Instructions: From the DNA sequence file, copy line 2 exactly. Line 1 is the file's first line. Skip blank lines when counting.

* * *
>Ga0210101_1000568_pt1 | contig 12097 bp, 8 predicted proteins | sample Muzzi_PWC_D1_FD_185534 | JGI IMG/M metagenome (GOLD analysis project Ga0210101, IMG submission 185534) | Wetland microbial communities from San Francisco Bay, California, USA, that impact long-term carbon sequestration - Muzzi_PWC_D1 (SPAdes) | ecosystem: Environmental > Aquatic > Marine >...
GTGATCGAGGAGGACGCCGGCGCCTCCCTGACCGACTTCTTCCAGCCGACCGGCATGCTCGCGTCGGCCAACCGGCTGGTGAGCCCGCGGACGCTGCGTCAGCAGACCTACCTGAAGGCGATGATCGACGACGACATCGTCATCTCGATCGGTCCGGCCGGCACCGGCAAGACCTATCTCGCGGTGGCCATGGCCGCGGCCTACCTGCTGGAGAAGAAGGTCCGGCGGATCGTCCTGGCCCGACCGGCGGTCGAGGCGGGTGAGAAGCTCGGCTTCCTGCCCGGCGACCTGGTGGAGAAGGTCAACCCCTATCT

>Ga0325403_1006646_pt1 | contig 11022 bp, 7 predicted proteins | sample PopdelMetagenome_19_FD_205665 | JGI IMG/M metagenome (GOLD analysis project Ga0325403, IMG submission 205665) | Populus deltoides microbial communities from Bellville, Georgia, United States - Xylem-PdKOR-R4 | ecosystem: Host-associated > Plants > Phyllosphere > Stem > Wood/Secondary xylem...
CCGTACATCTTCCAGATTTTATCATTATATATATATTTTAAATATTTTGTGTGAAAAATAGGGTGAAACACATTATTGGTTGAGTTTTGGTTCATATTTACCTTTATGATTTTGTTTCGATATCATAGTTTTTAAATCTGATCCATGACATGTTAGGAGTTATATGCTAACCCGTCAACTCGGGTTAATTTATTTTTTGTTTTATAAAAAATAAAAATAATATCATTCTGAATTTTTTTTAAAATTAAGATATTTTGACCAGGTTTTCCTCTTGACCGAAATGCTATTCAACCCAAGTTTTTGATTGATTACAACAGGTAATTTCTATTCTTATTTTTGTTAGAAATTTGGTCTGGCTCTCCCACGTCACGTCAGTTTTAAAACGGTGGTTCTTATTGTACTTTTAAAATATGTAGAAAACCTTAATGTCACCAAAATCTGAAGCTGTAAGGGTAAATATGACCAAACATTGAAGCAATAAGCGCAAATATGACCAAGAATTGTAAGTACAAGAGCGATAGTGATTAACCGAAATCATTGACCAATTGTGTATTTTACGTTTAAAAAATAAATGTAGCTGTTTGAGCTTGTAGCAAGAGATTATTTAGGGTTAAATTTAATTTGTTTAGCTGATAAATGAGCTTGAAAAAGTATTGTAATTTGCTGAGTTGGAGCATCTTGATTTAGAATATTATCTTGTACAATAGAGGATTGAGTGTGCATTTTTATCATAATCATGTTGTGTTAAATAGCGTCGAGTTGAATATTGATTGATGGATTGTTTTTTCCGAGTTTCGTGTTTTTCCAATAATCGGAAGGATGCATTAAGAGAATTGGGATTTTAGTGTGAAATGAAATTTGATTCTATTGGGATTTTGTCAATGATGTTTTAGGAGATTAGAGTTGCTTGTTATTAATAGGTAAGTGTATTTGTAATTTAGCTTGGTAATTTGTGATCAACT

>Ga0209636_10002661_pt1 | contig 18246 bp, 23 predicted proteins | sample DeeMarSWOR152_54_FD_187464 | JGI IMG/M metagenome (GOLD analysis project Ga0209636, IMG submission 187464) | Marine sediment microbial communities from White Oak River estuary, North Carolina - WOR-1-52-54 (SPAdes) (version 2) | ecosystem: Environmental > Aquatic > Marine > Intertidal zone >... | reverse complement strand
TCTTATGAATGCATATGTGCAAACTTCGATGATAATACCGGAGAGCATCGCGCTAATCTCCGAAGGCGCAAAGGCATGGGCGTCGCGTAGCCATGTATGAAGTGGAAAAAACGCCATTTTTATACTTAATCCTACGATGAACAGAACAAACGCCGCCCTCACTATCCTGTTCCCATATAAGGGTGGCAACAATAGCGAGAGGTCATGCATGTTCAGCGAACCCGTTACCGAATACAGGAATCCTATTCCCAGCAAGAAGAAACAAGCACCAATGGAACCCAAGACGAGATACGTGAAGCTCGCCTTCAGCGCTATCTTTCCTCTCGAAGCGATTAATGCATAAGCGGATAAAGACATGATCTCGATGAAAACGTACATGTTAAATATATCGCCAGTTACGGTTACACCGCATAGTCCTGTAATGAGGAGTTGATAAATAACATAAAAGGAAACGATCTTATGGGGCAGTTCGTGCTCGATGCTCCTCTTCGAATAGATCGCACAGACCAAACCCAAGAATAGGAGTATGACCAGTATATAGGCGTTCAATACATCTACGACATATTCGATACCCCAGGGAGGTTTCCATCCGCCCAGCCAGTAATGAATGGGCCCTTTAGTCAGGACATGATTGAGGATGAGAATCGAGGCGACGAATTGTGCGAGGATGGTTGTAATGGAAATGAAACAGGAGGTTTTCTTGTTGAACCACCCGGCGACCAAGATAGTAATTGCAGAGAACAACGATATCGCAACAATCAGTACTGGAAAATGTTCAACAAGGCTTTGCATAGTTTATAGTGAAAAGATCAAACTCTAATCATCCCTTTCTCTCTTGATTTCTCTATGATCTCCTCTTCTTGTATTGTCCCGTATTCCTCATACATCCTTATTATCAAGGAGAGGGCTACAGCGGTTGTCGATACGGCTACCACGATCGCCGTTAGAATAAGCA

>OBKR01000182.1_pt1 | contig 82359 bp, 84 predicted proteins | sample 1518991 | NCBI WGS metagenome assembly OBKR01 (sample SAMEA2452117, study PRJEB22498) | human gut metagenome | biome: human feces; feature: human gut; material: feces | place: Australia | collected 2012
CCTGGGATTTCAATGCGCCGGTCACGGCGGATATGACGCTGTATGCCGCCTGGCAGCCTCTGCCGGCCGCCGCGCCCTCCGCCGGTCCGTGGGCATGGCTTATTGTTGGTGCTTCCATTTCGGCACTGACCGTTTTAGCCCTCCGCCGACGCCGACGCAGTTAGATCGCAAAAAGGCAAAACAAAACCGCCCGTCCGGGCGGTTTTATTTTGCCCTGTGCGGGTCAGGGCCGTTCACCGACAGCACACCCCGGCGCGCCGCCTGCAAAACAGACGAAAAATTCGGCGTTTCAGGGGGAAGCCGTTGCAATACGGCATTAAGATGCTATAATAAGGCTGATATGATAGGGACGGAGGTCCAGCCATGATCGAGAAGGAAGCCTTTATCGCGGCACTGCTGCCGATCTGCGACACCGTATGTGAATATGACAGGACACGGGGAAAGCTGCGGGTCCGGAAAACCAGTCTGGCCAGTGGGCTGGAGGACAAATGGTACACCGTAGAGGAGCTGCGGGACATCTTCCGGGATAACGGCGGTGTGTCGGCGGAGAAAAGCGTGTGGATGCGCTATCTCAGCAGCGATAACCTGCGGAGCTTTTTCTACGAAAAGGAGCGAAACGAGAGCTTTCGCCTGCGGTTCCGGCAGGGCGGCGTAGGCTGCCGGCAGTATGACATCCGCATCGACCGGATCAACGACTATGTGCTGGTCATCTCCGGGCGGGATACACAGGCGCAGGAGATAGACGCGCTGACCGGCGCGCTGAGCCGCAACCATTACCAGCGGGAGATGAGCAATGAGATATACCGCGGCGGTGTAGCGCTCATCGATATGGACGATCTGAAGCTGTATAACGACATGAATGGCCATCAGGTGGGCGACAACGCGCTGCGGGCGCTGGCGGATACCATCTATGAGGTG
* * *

GTGATCGAGGAGGACGCCGGCGCCTCCCTGACCGACTTCTTCCAGCCGACCGGCATGCTCGCGTCGGCCAACCGGCTGGTGAGCCCGCGGACGCTGCGTCAGCAGACCTACCTGAAGGCGATGATCGACGACGACATCGTCATCTCGATCGGTCCGGCCGGCACCGGCAAGACCTATCTCGCGGTGGCCATGGCCGCGGCCTACCTGCTGGAGAAGAAGGTCCGGCGGATCGTCCTGGCCCGACCGGCGGTCGAGGCGGGTGAGAAGCTCGGCTTCCTGCCCGGCGACCTGGTGGAGAAGGTCAACCCCTATCT